Training adventures will have an incremental cost of around £0. You see, I don't really travel anymore, I just like riding bikes, and I want to switch from one discipline into something else. I think long, peaceful rides in the countryside where I live will be good for my soul, and help me deal with some of the tragic shit I've been through over the past two years. I'm really hoping that I'll be able to get myself into sufficient physical and mental shape to do my planned ultra charity ride in 2021. I won't be asking you for any money.
Sorry - I’ve hit a nerve. I just wanted the question the validity of trying to raise money for charity through ultra-racing. I think it’s probably not possible to raise much for the expenditure to compete and I’d echo the question of sponsoring people to do fun stuff. I really hope you find a way of making it work! Safe racing and thanks for doing some selfless stuff. Sorry to have offended. Peace sign emoji. I hope this doesn’t derail the thread.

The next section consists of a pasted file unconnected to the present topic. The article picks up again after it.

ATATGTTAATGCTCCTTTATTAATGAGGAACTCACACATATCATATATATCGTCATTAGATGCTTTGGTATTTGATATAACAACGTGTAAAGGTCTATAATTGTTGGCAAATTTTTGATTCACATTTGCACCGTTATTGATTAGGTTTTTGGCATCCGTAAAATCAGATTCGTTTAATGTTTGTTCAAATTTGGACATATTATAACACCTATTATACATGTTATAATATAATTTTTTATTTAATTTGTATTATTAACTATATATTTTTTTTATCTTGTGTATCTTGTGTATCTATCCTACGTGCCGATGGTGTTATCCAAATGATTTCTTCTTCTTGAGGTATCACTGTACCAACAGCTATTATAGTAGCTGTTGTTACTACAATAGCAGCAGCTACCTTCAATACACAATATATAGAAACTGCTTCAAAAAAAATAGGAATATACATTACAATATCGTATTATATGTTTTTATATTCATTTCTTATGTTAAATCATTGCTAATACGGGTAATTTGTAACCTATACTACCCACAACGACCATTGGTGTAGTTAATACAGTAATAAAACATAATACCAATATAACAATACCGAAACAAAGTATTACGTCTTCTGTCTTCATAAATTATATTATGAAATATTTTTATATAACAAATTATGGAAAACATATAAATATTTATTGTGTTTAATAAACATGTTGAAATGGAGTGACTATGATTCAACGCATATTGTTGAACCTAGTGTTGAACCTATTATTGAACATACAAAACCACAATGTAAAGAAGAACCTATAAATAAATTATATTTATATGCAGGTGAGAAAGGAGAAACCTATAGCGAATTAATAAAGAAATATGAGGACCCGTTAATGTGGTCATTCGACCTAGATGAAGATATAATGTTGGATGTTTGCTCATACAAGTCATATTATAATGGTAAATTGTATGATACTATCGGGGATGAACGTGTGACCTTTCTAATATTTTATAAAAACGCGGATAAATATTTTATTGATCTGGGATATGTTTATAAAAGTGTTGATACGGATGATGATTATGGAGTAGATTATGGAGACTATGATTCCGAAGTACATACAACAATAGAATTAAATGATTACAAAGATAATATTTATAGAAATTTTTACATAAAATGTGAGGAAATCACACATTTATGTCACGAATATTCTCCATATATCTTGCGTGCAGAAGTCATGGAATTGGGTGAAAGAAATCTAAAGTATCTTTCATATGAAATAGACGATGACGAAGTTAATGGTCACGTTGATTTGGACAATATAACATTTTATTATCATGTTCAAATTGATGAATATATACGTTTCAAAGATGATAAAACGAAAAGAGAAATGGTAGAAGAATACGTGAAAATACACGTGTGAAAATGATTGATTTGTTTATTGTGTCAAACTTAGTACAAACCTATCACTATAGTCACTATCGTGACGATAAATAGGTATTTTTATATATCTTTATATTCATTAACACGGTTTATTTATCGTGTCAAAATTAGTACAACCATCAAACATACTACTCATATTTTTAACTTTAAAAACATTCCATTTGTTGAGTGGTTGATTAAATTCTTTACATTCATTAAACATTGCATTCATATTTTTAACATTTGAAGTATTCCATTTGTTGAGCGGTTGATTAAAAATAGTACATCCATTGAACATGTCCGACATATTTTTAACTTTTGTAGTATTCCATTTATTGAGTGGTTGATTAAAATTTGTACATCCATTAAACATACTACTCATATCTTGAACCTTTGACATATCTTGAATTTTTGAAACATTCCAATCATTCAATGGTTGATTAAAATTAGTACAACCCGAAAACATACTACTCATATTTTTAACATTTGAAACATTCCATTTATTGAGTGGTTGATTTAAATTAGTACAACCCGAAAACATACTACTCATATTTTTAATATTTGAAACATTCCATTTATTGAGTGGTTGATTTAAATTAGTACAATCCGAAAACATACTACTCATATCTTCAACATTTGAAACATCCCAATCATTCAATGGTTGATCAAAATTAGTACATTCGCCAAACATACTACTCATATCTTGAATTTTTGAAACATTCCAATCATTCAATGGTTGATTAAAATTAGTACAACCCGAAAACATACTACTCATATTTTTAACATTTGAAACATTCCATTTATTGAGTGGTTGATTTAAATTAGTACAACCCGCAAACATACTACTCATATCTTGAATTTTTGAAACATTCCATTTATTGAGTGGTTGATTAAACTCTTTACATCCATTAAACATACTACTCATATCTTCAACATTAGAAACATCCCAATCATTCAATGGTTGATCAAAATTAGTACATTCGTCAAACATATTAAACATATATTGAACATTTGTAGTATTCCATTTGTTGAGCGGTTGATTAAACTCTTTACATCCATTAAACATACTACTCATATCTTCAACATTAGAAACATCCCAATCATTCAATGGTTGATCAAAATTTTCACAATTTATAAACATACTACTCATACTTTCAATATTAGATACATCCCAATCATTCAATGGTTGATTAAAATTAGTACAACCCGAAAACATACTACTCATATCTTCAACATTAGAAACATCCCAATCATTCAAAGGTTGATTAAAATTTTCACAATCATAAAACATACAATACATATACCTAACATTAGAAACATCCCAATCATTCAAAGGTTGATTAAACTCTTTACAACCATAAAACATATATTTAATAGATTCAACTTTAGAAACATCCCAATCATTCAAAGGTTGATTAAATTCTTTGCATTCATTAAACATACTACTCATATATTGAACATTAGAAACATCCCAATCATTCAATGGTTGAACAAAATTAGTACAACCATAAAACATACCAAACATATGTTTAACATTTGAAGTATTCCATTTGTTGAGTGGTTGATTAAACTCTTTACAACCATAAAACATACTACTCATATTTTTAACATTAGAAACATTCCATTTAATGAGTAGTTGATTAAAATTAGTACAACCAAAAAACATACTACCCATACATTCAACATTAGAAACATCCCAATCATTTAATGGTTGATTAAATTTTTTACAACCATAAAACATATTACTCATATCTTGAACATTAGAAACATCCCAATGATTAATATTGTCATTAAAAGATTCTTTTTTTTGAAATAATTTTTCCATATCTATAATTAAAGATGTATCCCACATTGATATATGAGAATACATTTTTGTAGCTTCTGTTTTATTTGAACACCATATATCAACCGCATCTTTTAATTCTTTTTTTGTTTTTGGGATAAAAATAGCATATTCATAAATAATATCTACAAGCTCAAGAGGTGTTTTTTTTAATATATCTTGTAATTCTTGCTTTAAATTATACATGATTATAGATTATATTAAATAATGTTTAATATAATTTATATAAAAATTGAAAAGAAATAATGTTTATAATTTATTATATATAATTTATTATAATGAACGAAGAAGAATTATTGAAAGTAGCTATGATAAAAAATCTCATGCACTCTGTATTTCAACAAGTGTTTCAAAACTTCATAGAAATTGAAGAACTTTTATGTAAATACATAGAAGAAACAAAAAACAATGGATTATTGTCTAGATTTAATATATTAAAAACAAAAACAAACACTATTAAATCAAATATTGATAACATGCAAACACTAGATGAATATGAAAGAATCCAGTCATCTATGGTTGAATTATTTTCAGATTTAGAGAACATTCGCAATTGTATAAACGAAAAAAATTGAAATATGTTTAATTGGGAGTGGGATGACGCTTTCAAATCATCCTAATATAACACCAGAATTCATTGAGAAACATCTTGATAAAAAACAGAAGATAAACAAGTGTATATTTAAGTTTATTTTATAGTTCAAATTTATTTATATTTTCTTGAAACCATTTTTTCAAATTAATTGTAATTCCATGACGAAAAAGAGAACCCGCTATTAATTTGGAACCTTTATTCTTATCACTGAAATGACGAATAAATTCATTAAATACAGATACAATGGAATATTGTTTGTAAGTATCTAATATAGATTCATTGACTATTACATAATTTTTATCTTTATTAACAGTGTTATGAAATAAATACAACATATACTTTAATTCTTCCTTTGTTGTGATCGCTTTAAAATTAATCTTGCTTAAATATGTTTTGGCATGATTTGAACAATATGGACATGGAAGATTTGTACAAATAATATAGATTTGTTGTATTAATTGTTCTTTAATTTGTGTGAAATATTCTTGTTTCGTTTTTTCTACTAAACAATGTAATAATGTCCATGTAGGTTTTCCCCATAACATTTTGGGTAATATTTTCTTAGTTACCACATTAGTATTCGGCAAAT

Good luck, throw a thread up so we can follow this!
Crash or like overuse injury? He said something on twitter about 20% grades so if it's off-road maybe lots of hike-a-bike up hill could've tweaked something.
Good luck, throw a thread up so we can follow this!
+1 to this ^ @consciousbadger
Sofiane already doing some small recovery rides :')
While I will never be able to compete in an ultraendurance event, I have done long rides and have, on some occasions, sought to use the event to raise money for charity.
My view has been that I want to ride a long way. If I can use this desire to help a good cause and to connect with friends who sponsor me, why not? It helps motivate me. Nothing like getting up sore and stiff and wondering why am I bothering than the thought that if I don't I've either conned my chums or let down a charity.
I spend enough on kit to ensure I can complete the ride safely. I would spend it whether sponsored or not. The sponsorship is good for the charity.